In the second minute of the third, Tom Wilson was boxed for charging Wennberg in the offensive zone, and the latter did not return to the game after the hit. Columbus needed only 13 seconds worth of that power play with which to tie the game, Vanek scoring from the top of the paint, redirecting a Pierre-Luc Dubois pass to make it a 2-2 game at 1:31 of the third.
“I’m just trying to finish my check there,” says Wilson, “I’m obviously not trying to take a penalty. Potentially, that cost us the game. That’s a critical moment. I’ve got to be better and maybe pass up on that hit. We’ve got the lead there, so maybe a big hit is not needed.
“It’s playoffs. You’re trying to finish your checks. Unfortunately, I took a penalty and they capitalized on a couple of their opportunities there in the third period.”
Ten seconds after Vanek’s goal, Foligno left for repairs after blocking a Jakub Jerabek shot with his face. That left the Jackets down three forwards for a short span, but Foligno was able to return to the ice.
Washington didn’t generate much offense after its power play late in the second, but it did manage to retake the lead with probably its best scoring chance in the final 26 minutes of the game.
John Carlson sprung Jakub Vrana into the Jackets’ zone with speed, and the Washington winger gave the impression that he might cut to the cage before abruptly halting and turning just above the goal line on the right side. Vrana then fired a cross-ice feed to Devante Smith-Pelly, who snuck a shot past Bobrovsky on the short side to give the Caps a 3-2 lead with 14:48 left.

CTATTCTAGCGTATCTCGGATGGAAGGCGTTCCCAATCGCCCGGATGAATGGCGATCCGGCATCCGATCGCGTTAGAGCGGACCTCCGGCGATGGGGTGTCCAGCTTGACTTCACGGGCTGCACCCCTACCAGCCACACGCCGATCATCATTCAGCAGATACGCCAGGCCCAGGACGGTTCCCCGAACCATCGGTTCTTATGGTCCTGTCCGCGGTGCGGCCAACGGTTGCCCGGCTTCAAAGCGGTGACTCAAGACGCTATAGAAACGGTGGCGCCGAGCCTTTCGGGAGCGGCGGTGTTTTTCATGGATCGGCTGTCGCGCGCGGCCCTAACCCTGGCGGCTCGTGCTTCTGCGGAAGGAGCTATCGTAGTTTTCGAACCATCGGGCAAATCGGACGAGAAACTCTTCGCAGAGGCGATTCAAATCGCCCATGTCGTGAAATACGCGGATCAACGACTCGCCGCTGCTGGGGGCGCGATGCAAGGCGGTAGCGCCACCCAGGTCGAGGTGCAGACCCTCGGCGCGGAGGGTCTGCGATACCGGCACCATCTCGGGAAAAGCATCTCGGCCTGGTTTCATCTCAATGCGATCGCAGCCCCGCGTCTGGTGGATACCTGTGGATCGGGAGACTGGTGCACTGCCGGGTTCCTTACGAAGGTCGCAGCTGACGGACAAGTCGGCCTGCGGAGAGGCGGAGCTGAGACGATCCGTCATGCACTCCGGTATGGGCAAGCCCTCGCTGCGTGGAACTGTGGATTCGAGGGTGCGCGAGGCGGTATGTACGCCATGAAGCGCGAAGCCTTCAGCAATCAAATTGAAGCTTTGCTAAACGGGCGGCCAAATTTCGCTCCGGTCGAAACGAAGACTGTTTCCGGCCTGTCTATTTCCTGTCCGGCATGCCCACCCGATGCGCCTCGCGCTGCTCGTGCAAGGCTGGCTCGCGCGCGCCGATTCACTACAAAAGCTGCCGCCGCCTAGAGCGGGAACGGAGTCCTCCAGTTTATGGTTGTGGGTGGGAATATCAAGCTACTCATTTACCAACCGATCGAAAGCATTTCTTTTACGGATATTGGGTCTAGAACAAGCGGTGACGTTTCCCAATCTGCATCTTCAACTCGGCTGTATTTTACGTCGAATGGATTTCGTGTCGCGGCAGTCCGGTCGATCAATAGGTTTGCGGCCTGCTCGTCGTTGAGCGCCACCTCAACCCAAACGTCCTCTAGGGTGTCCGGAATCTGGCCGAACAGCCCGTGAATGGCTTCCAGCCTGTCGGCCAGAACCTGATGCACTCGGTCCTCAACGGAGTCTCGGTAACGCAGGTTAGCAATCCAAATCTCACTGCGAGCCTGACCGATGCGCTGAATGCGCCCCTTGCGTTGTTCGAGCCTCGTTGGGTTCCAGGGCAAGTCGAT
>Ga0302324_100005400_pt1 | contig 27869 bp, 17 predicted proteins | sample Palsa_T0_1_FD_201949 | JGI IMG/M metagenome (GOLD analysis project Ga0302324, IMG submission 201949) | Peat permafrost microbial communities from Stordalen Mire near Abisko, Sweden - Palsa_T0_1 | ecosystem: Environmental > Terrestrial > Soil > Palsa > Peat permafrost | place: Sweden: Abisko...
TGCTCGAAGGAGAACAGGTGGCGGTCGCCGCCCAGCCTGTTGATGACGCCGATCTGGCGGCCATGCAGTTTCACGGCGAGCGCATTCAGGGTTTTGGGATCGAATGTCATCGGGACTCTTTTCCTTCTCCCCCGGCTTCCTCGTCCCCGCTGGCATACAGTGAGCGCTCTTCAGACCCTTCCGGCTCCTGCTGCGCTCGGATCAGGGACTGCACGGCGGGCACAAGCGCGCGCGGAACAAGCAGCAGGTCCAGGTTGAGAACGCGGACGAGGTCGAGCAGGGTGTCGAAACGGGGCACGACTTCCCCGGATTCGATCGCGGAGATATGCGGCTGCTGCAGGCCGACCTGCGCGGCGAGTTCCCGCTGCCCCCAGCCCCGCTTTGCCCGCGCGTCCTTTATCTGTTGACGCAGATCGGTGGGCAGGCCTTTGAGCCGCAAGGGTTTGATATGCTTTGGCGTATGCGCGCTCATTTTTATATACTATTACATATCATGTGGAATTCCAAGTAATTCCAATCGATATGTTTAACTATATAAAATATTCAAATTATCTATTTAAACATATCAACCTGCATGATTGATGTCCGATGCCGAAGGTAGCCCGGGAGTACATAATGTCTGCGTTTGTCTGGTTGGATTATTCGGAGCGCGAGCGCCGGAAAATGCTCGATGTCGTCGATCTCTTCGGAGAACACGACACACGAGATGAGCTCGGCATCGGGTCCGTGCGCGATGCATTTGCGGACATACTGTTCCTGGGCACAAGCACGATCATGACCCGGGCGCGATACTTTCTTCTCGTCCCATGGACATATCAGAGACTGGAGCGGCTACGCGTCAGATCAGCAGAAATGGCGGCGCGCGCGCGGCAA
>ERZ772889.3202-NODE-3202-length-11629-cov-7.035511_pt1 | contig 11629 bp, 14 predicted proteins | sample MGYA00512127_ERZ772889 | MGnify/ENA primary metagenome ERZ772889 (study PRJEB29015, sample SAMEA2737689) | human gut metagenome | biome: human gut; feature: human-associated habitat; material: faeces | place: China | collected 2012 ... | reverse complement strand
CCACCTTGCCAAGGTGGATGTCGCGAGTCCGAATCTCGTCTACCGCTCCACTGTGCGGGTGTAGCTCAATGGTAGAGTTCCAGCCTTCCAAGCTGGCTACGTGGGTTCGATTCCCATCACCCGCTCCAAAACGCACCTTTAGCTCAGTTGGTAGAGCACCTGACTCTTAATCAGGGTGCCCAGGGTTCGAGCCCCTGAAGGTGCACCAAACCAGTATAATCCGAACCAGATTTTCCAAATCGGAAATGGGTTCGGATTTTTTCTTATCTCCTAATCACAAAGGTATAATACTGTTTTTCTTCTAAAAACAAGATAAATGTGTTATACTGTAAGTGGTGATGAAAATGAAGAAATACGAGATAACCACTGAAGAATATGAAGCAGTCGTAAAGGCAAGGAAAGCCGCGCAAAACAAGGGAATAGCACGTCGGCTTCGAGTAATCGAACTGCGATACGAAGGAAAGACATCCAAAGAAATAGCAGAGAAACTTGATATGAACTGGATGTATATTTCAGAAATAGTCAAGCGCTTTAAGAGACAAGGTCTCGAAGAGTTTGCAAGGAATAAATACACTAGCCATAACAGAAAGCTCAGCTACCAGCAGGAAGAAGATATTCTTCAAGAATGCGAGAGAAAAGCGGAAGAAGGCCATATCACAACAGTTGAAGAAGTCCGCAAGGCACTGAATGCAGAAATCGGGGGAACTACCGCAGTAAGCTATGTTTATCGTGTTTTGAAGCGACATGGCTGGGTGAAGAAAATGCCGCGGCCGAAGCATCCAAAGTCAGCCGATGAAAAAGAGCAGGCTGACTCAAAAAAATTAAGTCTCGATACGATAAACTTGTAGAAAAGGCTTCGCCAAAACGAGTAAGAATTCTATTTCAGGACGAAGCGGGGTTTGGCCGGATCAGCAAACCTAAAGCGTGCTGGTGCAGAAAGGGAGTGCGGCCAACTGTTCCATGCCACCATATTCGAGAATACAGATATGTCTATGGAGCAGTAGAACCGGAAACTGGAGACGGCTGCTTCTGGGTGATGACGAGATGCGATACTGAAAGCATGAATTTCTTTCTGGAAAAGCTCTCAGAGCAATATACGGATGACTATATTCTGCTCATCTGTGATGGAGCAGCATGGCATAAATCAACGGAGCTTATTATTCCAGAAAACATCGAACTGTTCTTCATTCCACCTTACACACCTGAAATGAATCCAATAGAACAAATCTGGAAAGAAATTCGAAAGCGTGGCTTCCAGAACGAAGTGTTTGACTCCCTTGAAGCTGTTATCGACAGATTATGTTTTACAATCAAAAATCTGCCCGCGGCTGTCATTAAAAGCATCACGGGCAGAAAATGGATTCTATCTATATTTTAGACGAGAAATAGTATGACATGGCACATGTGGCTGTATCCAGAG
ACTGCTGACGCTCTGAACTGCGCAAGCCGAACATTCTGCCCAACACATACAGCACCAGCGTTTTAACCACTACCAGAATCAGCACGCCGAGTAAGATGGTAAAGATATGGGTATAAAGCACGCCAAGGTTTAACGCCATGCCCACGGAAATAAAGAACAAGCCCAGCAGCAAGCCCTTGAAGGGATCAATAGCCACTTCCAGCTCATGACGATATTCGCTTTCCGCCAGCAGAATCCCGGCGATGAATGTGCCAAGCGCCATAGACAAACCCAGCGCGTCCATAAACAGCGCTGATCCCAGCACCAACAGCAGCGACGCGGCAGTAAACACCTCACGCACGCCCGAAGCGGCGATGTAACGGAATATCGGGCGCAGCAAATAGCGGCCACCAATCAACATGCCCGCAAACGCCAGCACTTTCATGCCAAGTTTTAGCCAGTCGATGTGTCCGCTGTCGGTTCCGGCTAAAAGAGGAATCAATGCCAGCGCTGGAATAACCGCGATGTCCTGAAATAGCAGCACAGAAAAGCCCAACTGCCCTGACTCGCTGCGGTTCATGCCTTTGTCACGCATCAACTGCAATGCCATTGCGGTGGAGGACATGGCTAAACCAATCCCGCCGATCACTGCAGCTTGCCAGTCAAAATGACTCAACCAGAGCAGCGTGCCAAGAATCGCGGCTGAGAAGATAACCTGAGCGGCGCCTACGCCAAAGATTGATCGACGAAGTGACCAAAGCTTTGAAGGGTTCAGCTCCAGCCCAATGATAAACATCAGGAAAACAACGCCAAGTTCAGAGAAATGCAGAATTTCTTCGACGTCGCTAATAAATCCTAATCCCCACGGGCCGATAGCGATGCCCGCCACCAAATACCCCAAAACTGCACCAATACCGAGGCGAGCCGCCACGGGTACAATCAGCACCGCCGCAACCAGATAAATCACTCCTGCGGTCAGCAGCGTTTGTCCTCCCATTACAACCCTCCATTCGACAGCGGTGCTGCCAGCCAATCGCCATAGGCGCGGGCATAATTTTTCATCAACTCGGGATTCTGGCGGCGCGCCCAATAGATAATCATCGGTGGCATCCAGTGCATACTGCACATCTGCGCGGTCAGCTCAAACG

The Caps did well in occupying the puck in the offensive zone and getting pucks deep, but they didn’t threaten to add to their lead, and they weren’t finished taking unwise penalties, either. Kuznetsov was sent off for slashing Panarin away from the play, an absolutely unnecessary penalty that the Caps managed to kill off.
But the Caps weren’t able to kill off Andre Burakovsky’s tripping minor in the attack zone late in the third, and Columbus got the tying tally on the power play from Seth Jones, who beat Grubauer on the short side after the Caps missed out on a handful of clearing attempts. Jones’ goal tied the game with 4:26 left.
Jones’ goal set the stage for Panarin’s overtime heroics. It was all Columbus late in this game; Washington’s only shot on net in the final 17-plus minutes was a Nicklas Backstrom shot from neutral ice.
“It was almost three different games,” says Caps coach Barry Trotz. “The first period, we were very disciplined, we carried the play and obviously got our power-play goals. Second period, you know [the Blue Jackets] are going to have a push. They had a push, and they got it [to 2-1]. I thought the first part of that period they were a little bit better, they were a little stronger on the puck than us in that period; I thought we got it back towards the end of that period. And then obviously in the third period they get it tied up and we get the lead [back]. We took three penalties in the third period and they end up putting us in a position where we’re going to overtime.”
That’s when the game-breaker did what game-breakers do.
“We’ve talked about that all year long,” says Columbus coach John Tortorella. “We traded away a really good player in [Brandon Saad] to get him. [Panarin is] a different type of player, a guy that makes something out of nothing. He makes a great play on the tying goal, and scores a goal that a lot of people can’t score in this league.
“That’s sometimes the difference in winning and losing. As I said last year, we grinded with scoring chances and had a tough time scoring some goals. Big game players, that’s important if you want to find your way at this time of year in the high-stake games.”